An occasional blog about populist politics and popular music, not necessarily at the same time.
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Monday, July 10, 2017
Music: Current count 28390  rated (+31), 361  unrated (-5).
Not much to say here. The Pending list is down to five albums, including this week's three arrivals. The new Free Radicals album spent several days in the CD changer, finally replaced by some golden oldies -- Swamp Dogg's "We Need a Revolution" emerged as the perfect soundtrack for reading Bernie Sanders Our Revolution. I was delighted enough by the new Free Radicals album I went back and checked out their five previous albums. Houston band with many hangers-on, similar to Boston's Club D'Elf though less into world music and more into hip-hop.
Aside from Free Radicals, only three more records were reviewed from CD (or CDR), including Chris Pasin's Xmas album, release date October 6. So I spent most of the week scrounging around on Napster, checking out various pop albums including Amber Coffman and Bleachers -- recommended last Friday in Robert Christgau's Expert Witness. Having given Lorde's Melodrama an A-, and Dirty Projectors a C (fairly generous I thought), I've rarely found an EW more out of sync with my ears. Nor did other well-regarded recent albums turn out to be very appealing. I even slogged through The Bob's Burgers Music Album, recommended high in Matt Rice's Mid-Year Top 30 (five more albums I haven't heard on that list, though I'm not in a big hurry to get to At the Drive-In).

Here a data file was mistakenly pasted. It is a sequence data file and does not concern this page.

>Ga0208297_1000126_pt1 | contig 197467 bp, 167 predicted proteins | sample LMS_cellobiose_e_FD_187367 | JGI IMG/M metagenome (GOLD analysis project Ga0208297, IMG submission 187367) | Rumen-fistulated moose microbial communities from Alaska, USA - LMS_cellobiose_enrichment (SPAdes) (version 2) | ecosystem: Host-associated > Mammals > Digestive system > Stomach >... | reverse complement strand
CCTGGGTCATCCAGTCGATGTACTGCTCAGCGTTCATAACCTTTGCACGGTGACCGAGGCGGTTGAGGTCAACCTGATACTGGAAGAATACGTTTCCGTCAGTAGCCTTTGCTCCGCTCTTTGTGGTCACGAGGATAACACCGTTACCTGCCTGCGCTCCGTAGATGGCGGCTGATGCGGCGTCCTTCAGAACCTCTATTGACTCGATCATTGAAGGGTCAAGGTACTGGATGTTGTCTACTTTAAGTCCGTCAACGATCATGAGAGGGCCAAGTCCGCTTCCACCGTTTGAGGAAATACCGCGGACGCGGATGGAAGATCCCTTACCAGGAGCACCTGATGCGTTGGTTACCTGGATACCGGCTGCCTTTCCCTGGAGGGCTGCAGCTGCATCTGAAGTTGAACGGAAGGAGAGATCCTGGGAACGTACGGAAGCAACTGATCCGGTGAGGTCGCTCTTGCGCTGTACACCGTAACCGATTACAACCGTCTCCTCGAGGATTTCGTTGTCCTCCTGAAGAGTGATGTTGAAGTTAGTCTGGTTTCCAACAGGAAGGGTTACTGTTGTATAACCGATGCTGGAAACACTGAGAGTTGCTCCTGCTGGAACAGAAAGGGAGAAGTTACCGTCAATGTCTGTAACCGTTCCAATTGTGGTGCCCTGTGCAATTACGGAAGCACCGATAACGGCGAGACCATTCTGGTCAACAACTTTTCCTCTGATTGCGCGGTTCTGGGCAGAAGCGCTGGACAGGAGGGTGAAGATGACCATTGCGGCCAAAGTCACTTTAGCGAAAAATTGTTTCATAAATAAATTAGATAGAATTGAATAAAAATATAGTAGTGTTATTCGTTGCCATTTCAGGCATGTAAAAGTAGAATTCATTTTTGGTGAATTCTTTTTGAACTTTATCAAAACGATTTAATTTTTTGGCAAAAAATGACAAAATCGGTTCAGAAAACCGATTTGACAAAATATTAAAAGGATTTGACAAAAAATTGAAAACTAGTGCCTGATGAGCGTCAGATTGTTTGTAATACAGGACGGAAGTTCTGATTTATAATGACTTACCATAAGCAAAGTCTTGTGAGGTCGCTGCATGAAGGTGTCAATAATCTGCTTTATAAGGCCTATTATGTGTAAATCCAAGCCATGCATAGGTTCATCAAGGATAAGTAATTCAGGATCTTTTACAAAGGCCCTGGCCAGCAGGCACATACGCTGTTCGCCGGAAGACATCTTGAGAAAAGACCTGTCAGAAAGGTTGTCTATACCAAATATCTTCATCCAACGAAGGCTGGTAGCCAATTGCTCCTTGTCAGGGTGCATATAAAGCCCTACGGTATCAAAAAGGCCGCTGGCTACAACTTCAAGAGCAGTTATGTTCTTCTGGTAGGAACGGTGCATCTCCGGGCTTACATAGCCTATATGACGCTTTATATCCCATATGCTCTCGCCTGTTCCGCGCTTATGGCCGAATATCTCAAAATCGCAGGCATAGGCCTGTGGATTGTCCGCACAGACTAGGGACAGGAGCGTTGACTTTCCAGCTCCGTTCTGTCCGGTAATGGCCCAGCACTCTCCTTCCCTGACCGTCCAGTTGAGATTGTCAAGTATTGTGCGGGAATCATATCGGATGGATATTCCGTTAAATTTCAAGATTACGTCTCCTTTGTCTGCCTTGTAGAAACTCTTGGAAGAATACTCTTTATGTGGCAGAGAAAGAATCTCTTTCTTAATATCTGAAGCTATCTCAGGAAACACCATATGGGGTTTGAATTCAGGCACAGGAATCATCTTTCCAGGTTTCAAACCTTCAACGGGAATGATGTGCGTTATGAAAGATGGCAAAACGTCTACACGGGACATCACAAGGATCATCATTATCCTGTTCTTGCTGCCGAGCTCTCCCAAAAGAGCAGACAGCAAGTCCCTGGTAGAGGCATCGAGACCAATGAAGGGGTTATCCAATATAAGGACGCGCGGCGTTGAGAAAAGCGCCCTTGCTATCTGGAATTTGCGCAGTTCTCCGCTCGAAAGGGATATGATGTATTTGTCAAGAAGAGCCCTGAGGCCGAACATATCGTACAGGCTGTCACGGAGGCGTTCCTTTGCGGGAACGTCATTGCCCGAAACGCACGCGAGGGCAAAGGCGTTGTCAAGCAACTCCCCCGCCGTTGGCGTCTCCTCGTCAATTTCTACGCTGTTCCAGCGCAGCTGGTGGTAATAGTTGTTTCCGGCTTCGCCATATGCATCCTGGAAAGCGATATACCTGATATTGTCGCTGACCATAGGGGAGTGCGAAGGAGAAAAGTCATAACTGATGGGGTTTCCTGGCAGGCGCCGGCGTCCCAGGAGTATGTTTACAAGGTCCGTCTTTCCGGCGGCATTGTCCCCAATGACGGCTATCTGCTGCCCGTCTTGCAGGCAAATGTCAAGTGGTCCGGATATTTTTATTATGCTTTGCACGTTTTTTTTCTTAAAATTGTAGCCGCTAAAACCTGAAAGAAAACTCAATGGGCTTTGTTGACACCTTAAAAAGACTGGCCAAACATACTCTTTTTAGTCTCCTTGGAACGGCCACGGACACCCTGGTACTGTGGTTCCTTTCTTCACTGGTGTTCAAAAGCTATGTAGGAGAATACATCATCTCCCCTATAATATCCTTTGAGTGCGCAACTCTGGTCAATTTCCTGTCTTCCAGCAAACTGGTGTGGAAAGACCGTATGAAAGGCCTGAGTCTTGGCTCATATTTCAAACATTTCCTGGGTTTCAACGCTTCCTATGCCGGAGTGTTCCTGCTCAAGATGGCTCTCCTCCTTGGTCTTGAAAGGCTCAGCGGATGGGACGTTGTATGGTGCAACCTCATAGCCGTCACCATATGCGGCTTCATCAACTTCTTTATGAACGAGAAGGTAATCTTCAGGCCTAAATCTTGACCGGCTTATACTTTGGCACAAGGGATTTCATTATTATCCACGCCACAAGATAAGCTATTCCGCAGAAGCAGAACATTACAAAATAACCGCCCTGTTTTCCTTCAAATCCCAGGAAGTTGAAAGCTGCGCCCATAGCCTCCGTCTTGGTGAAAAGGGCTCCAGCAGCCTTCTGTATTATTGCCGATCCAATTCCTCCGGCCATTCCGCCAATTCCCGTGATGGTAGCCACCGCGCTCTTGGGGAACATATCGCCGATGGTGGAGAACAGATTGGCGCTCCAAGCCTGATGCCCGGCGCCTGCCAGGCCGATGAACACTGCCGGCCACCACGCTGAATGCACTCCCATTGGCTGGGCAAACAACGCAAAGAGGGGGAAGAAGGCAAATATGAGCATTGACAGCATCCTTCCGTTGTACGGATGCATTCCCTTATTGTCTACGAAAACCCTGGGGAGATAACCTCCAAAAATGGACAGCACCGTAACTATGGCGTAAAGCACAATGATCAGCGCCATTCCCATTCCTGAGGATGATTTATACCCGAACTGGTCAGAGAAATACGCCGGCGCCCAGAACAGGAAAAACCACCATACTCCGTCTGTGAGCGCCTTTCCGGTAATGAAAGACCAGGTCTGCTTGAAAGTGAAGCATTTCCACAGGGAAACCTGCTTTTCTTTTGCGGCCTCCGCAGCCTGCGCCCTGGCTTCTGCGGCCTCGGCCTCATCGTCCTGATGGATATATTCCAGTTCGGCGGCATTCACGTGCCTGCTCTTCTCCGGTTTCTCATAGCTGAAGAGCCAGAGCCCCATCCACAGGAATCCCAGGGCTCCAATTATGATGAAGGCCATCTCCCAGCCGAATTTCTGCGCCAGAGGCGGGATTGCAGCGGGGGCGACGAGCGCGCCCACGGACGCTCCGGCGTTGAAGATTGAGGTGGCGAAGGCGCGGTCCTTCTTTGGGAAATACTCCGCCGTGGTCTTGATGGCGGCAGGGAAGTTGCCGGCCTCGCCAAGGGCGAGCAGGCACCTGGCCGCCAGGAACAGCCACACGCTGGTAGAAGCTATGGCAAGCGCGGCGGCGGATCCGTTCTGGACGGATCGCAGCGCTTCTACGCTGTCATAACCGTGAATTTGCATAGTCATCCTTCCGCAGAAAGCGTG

One thing I looked for was William Parker's Quartets album (reviewed here by Tim Niland). I didn't find it, but did notice several Parker albums I hadn't heard, especially on the Italian Splasc(H) label, which led me to the albums by Matthew Shipp, Hamid Drake, Daniel Carter, Albert Beger, and Willem Breuker. I gave up on the latter when two Penguin Guide ***(*) records didn't pan out.
Finally, I broke down and started playing some of the downloads I had picked up over the year, including very well regarded albums by Craig Taborn and Harriet Tubman (number two on Chris Monsen's 2017 Favorites list, and number three for Phil Overeem). I still have a couple dozen on the computer, and probably more untapped in my mail files, so I should keep plugging away at this. Playing the new Tomasz Stanko as I write this. Should also see what else (aside from the Mat Maneri) Clean Feed didn't send me.
I'll also note my surprise that both Overeem and Rice are big fans of Zeal & Ardor's Devil Is Fine (number 1 and 2, respectively). Christgau liked the album back in April, and even I gave the record a B+(***) in May, noting: "fuses black field hollers (or chain gang chants) with black metal (and a little xylophone) -- a fairly amusing rather than overbearing combination." Also, I should issue a correction: Overeem lists (at 12) Dalava: The Book of Transfigurations, which last month I incorrectly identified as "self-released." The label is Songlines.
New records rated this week:
Recent reissues, compilations, and vault discoveries rated this week:
Old music rated this week:
Unpacking: Found in the mail last week: